Not up for debate, and putting solidarity in action

This post was supposed to go up ages ago—ages ago!  And yet.  There was illness.  There was child-care.  There were jobs.  There was the pressing need to sleep.  And more than anything, there were the hundreds and hundreds of wonderful comments, emails, and messages from people around the world supporting this statement.

The response to this statement has been amazing! Over 765 feminists and womanists, individuals and groups, have made it known that they will brook no transphobia in their feminism and womanism (though we want to note that womanism has not had such a disturbing history in that regard, as far as we know), and that contrary to claims that have been made repeatedly, transphobic feminists do not speak for more than a tiny minority of feminists.  The response has been such that transphobic feminists had to sit up and take notice, and take notice they did, with a screed penned by Elizabeth Hungerford critiquing the statement.  Since then, we have heard that there is curiosity about how we will respond to it.

The answer is that we’re not going to respond to it.

We’re not interested in a debate with transphobic feminists.  We’re not interested in opening up a dialogue with them.  Apart from the fact that it would be nothing more than a waste of our time and energy, this is neither the time nor the place for it.  And here’s why:

1)      As far as we, the originators of the statement and the moderators of this blog are concerned, nothing in that statement is up for debate.  There is no debate to be had.  We would no more debate somebody claiming that trans* people had no right to their identities or to have the legitimacy of those identities and their lives respected than we would debate somebody claiming that gay and lesbian sexual orientations are “unnatural.”

2)      Transphobic feminists have not demonstrated that they represent  (at least any longer) a sufficiently significant segment of feminism for debate with them to be necessary.  Their statement was signed by 37 feminist thinkers and writers, some of whom have led the movement.  But despite their attempt in “Forbidden Discourse” to arrogate to themselves political authenticity and the authority to speak for the movement by the invocation of their status as ‘60s and ‘70s activists, they do not have that authority.  We don’t see their statements as relevant.  They will, in the words of one signatory, eat the dust of history.

3)      Transphobic feminists have spoken so vilely of trans* people, particularly of trans women, and so condescendingly of the cis women who support them, that we have no intention of engaging with anybody representing those views unless that person publicly disavows that sort of rhetoric and the people who use it.  The one of us who is a cis woman will not engage with anybody who dismisses her as a “handmaiden of the patriarchy” or “suffering from Stockholm syndrome.”  And we won’t sully this blog by repeating what they have said about trans women.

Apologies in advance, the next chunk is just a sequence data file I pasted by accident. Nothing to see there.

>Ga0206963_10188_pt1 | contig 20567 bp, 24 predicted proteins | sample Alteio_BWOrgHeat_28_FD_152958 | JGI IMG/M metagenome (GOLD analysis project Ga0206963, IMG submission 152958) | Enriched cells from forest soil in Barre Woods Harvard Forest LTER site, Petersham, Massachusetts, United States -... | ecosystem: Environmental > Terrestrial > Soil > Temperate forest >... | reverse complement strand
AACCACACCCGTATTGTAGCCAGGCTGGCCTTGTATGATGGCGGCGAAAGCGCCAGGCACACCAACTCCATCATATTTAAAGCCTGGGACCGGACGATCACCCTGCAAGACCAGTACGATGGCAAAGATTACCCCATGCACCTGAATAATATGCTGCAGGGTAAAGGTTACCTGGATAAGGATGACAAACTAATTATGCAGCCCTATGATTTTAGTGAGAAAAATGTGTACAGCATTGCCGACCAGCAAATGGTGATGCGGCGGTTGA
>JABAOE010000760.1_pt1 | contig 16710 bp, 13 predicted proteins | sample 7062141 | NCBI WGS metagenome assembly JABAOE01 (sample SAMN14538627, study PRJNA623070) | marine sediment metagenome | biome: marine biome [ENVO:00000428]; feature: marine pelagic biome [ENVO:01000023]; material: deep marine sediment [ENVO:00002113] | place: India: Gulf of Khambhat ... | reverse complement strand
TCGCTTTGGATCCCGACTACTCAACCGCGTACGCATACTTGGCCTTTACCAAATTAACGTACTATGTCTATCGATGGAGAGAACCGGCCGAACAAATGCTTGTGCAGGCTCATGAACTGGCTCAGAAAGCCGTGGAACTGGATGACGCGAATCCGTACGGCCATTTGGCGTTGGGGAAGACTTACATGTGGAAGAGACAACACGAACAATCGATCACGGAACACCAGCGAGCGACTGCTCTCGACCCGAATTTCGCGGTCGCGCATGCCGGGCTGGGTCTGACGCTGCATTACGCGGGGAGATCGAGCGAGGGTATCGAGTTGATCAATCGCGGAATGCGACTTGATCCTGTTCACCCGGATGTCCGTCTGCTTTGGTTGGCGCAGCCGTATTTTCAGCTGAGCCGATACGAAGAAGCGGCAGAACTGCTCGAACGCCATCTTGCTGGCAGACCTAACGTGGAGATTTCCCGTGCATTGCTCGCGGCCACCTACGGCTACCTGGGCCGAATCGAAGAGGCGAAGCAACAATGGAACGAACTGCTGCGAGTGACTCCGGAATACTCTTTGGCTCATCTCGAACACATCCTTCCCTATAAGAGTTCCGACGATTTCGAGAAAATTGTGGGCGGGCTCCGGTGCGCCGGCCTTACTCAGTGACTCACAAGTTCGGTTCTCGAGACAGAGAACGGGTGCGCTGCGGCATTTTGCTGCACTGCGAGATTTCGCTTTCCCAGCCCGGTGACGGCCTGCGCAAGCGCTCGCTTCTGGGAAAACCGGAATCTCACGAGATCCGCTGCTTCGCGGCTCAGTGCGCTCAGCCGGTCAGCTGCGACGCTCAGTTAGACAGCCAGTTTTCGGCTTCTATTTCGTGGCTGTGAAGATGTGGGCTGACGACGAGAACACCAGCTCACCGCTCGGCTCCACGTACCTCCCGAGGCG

4)      Finally, and most importantly: THIS STATEMENT IS NOT FOR THEM.  It is not directed at them.  We are not interested in their reactions to it.  This statement is for us.  It is for trans* people to assert their right to feminism and womanism, should they want to; it is for cis feminists to apologize for what feminists have done to trans* people in the name of the movement; it is for trans* and cis feminists to say that we disagree with transphobic feminists in the strongest possible terms, and that there is a welcome and a home for trans* people in this movement if they want it; it is for feminists who don’t wish to let the transphobes speak for us.  Judging from the response to this statement, it looks like we reached our desired readers.

We really couldn’t possibly care less what transphobic feminists have to say about this statement.

All of us, cis and trans*, who want feminism to be trans-supportive can work individually wherever we are to help that happen, whether that involves raising children with an inclusive understanding of gender/sex, or making classrooms/departments supportive of trans* people, or blogging about the ways feminism can support trans* rights activism, or…fill in whatever you can do in your life.

But at least one of us was raised to believe that systemic problems need collective solutions.   The question is, what’s next?  What aspect of systemic transphobia—whether within feminism or the larger world–should be our priority?  And for that, we want to hear from our desired readers.  Where do you think we, cis and trans*, can do the most good/be the most effective?  How can we take the fantastic solidarity this statement has evoked, and transmute it into a co-ordinated campaign?

Advertisements
Leave a comment

14 Comments

  1. Hallelujah! Well said. Progress marches on. The future (and present) of feminism is trans positive. So glad we are organized together! Love this statement and this newsletter! Thank you for the work you have all done putting it together.

  2. Yes! Tell them. Bravo!

  3. Simply:-
    A humble and heartfelt “Thank you” for this statement

  4. I can only add that it’s kind of funny that they’d demand debate when they deny the same to trans women all the time – Cathy Brennan, “Gallus Mag”, et al, I’m looking at you.

  5. doubleinvert

     /  September 29, 2013

    This trans* woman would like to extend her most sincere thanks!

    -Constance McEntee

  6. Great response, women.

    Ни шагу назад!

    Why do so many of the great quotes have to come from such awful people?

  7. Jessica Pennell

     /  September 29, 2013